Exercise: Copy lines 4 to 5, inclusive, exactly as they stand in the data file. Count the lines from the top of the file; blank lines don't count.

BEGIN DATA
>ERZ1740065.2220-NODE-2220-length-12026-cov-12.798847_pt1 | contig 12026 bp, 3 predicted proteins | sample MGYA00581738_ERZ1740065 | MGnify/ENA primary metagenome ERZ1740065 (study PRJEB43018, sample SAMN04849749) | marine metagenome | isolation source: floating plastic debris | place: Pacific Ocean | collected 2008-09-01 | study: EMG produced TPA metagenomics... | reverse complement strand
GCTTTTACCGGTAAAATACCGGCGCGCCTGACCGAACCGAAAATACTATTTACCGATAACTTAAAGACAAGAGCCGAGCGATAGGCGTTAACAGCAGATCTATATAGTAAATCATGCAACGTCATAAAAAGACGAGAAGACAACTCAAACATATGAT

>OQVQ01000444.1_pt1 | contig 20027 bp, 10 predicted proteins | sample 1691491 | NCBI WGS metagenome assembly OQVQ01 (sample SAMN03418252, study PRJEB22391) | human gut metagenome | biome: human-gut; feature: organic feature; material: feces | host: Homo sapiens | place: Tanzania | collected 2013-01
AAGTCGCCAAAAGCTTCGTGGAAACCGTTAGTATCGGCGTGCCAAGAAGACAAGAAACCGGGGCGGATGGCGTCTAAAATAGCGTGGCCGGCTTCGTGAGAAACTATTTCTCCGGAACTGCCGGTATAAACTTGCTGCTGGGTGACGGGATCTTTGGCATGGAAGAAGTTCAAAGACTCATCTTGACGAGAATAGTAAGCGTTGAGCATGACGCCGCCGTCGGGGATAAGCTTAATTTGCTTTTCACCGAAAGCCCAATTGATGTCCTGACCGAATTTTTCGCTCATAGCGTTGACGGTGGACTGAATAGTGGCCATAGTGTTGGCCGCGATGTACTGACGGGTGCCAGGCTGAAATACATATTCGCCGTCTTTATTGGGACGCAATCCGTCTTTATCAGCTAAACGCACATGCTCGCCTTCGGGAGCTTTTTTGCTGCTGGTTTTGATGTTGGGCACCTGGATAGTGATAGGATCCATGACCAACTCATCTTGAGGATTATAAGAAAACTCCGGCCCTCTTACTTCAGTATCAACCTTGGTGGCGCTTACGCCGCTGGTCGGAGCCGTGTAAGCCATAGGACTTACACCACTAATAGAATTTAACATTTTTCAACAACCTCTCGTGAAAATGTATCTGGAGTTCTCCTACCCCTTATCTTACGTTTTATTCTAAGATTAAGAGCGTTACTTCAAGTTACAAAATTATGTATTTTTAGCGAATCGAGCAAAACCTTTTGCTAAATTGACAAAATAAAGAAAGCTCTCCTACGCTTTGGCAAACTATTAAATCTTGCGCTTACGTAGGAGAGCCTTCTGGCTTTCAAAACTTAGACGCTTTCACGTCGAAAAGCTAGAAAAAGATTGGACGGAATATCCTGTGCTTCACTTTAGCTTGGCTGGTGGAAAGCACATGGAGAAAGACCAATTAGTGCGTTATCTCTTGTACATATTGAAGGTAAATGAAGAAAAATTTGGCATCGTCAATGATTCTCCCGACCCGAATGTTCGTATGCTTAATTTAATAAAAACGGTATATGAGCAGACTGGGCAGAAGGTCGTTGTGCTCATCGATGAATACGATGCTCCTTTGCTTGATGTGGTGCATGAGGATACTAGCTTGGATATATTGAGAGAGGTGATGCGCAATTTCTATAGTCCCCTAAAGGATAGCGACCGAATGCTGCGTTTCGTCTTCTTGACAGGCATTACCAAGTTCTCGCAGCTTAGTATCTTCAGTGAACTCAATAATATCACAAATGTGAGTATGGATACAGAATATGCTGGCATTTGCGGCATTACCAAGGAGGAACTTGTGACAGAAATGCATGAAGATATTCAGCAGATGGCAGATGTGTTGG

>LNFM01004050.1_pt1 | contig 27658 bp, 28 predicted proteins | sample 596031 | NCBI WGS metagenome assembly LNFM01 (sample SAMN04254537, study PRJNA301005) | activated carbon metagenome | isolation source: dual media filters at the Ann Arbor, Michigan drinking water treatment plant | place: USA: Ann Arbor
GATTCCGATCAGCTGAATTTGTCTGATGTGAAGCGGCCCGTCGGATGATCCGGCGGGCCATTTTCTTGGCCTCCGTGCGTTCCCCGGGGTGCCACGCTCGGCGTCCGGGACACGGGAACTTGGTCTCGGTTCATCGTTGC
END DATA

AAGTCGCCAAAAGCTTCGTGGAAACCGTTAGTATCGGCGTGCCAAGAAGACAAGAAACCGGGGCGGATGGCGTCTAAAATAGCGTGGCCGGCTTCGTGAGAAACTATTTCTCCGGAACTGCCGGTATAAACTTGCTGCTGGGTGACGGGATCTTTGGCATGGAAGAAGTTCAAAGACTCATCTTGACGAGAATAGTAAGCGTTGAGCATGACGCCGCCGTCGGGGATAAGCTTAATTTGCTTTTCACCGAAAGCCCAATTGATGTCCTGACCGAATTTTTCGCTCATAGCGTTGACGGTGGACTGAATAGTGGCCATAGTGTTGGCCGCGATGTACTGACGGGTGCCAGGCTGAAATACATATTCGCCGTCTTTATTGGGACGCAATCCGTCTTTATCAGCTAAACGCACATGCTCGCCTTCGGGAGCTTTTTTGCTGCTGGTTTTGATGTTGGGCACCTGGATAGTGATAGGATCCATGACCAACTCATCTTGAGGATTATAAGAAAACTCCGGCCCTCTTACTTCAGTATCAACCTTGGTGGCGCTTACGCCGCTGGTCGGAGCCGTGTAAGCCATAGGACTTACACCACTAATAGAATTTAACATTTTTCAACAACCTCTCGTGAAAATGTATCTGGAGTTCTCCTACCCCTTATCTTACGTTTTATTCTAAGATTAAGAGCGTTACTTCAAGTTACAAAATTATGTATTTTTAGCGAATCGAGCAAAACCTTTTGCTAAATTGACAAAATAAAGAAAGCTCTCCTACGCTTTGGCAAACTATTAAATCTTGCGCTTACGTAGGAGAGCCTTCTGGCTTTCAAAACTTAGACGCTTTCACGTCGAAAAGCTAGAAAAAGATTGGACGGAATATCCTGTGCTTCACTTTAGCTTGGCTGGTGGAAAGCACATGGAGAAAGACCAATTAGTGCGTTATCTCTTGTACATATTGAAGGTAAATGAAGAAAAATTTGGCATCGTCAATGATTCTCCCGACCCGAATGTTCGTATGCTTAATTTAATAAAAACGGTATATGAGCAGACTGGGCAGAAGGTCGTTGTGCTCATCGATGAATACGATGCTCCTTTGCTTGATGTGGTGCATGAGGATACTAGCTTGGATATATTGAGAGAGGTGATGCGCAATTTCTATAGTCCCCTAAAGGATAGCGACCGAATGCTGCGTTTCGTCTTCTTGACAGGCATTACCAAGTTCTCGCAGCTTAGTATCTTCAGTGAACTCAATAATATCACAAATGTGAGTATGGATACAGAATATGCTGGCATTTGCGGCATTACCAAGGAGGAACTTGTGACAGAAATGCATGAAGATATTCAGCAGATGGCAGATGTGTTGG

>LNFM01004050.1_pt1 | contig 27658 bp, 28 predicted proteins | sample 596031 | NCBI WGS metagenome assembly LNFM01 (sample SAMN04254537, study PRJNA301005) | activated carbon metagenome | isolation source: dual media filters at the Ann Arbor, Michigan drinking water treatment plant | place: USA: Ann Arbor